A reminder that our Center offers three subscription options: 1) CA Jobs in Aging posts only; 2) our monthly electronic newsletter only; or 3) both the CA jobs in Aging posts (via our new Jobs in Aging Board) and our monthly e-newsletter. Contact

This e-mail address is being protected from spambots. You need JavaScript enabled to view it for ALL subscription-related requests. Please note “subscribe” in the subject heading with your preference, that is, if you haven’t already subscribed. (Also, to unsubscribe, please note this in the subject heading of your email.)

Jobs in Aging Board Information

Note: it is important that you remain a subscriber to our jobs in aging electronic mailing list to receive key updates regarding the Jobs Board. Here is the link to our user-friendly Jobs Board: http://jobsinaging.easyjobboards.com

Remember, we are requesting that you now post your own positions. Jobs will remain on the board for approximately one month unless you request an extension. IF you wish to receive daily updates on job postings, please scroll to the end of the jobs board page and sign up! You will notice an option called “get job updates”; to activate this feature, enter your email address.

How to Post

The following details should significantly lessen the learning curve!

To submit a new job post: Click on the green plus sign with “submit a job” on the right side of the homepage.


June  2011

There are several fields to complete, such as “job title” & “location.” Under the “contract type” options, if none apply, select “other.” The “hours” field is optional.

At a minimum, please include the following in the “description” box: -Job Description -Name and address of company where job is located, and url and/or background information about your organization -Contact person including name, phone number and/or email address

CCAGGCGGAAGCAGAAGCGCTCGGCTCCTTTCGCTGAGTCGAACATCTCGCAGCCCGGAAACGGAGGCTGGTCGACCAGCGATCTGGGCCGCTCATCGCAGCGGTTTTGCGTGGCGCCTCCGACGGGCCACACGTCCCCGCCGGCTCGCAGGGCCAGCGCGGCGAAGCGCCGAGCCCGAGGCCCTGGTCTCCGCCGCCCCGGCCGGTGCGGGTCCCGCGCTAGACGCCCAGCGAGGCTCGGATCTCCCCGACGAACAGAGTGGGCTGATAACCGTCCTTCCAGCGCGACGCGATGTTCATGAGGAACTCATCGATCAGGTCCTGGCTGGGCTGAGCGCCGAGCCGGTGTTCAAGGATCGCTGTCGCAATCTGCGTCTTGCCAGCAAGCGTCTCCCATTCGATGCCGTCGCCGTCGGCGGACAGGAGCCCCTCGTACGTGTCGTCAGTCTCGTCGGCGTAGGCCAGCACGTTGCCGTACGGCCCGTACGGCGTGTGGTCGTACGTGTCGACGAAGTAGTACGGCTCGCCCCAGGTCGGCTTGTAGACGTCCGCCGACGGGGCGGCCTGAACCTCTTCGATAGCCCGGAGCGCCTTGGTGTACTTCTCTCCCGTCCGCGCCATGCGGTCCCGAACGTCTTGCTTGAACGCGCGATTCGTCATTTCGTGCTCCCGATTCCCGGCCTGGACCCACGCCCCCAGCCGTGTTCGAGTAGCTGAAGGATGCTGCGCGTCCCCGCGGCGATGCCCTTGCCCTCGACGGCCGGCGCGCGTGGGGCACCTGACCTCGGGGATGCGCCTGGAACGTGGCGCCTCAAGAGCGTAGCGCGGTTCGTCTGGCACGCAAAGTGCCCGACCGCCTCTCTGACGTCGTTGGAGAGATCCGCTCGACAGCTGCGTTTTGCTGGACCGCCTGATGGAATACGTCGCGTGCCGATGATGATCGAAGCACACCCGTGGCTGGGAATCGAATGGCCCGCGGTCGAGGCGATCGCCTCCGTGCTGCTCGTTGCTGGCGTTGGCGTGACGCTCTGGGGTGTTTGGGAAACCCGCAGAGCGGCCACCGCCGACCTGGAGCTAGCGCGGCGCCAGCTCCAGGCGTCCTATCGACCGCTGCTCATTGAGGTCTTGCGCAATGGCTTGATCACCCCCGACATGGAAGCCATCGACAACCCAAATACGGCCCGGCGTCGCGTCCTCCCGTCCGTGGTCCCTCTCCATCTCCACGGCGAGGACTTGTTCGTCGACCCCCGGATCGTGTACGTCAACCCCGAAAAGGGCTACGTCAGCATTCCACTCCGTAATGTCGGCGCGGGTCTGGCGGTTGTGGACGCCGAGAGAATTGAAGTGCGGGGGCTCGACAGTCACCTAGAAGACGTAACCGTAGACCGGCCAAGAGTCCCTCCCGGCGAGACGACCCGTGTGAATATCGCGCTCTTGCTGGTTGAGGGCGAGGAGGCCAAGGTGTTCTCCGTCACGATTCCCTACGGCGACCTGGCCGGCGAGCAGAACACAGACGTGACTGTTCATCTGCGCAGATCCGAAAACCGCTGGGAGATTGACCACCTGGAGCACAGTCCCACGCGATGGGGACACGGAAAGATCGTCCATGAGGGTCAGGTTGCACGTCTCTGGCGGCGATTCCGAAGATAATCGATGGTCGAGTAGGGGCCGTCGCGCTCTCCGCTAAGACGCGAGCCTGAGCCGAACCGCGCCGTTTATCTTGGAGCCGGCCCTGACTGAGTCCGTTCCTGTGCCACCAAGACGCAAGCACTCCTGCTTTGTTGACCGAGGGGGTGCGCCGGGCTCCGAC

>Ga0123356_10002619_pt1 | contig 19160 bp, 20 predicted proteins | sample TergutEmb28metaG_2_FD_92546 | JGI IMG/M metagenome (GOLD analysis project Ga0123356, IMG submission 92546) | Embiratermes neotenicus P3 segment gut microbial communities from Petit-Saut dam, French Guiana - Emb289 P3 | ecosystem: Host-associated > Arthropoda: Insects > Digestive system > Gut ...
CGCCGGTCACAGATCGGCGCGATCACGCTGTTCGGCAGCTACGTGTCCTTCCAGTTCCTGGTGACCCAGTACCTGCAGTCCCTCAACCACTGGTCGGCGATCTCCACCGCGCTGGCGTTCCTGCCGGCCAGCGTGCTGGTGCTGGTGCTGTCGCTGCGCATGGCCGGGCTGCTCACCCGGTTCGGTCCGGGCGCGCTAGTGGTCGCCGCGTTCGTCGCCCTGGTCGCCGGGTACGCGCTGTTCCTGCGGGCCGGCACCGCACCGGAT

IMPORTANT: to mitigate formatting problems in the “description” box, copy and paste your job summary from a Word document or Text Edit to the “description” box without text enhancements (e.g., bulleting, bolding, etc.). If desired, do wait to bold, underline, and/ or italicize content until you have already entered all information in the box; icons are available should you wish to do this.

If you do not have information for an “optional” field, leave it blank.

Next, type in the requested words in the security box and click on the “post” button. Your post will be sent to the jobs administrator for review; if complete, it will be approved and posted as soon as possible. If we need additional information or have questions, we will contact you.

Also, remember to enter your name and email address in the appropriate text boxes below the “description” box so that we can contact you if needed.

If you need assistance, please contact Desi Owens at: This e-mail address is being protected from spambots. You need JavaScript enabled to view it

Postings in this newsletter are for informational purposes only and do not constitute endorsement by the Resource Center on Aging or the University of California. Please do not contact the UCB Resource Center on Aging about information associated with these posts. Contact the provider/original source directly. Thank you.


The newsletter and jobs lists are complimentary services of the UC Berkeley Resource Center on Aging. Please consider making a donation to support this work. Suggested amounts: $10-$15.00 a year for newsletter $10 a year for job listings

$20 a year for both $20 per job posting $10 per newsletter posting We appreciate all donations, large or small. Our monthly e-newsletter and jobs in aging posts will continue through our fiscal year, June 2011. Continuation of the newsletter in fall 2011 is contingent upon funding. There will be no new job posts in July, however the jobs board will remain available for viewing. The jobs board will resume as usual in August. Thank you!


June 2011

Online donation option: http://socrates.berkeley.edu/~aging/support.html

Please mail checks to: Resource Center on Aging, C/O Desi Owens, 50 University Hall, MC 7360 Berkeley, CA 94720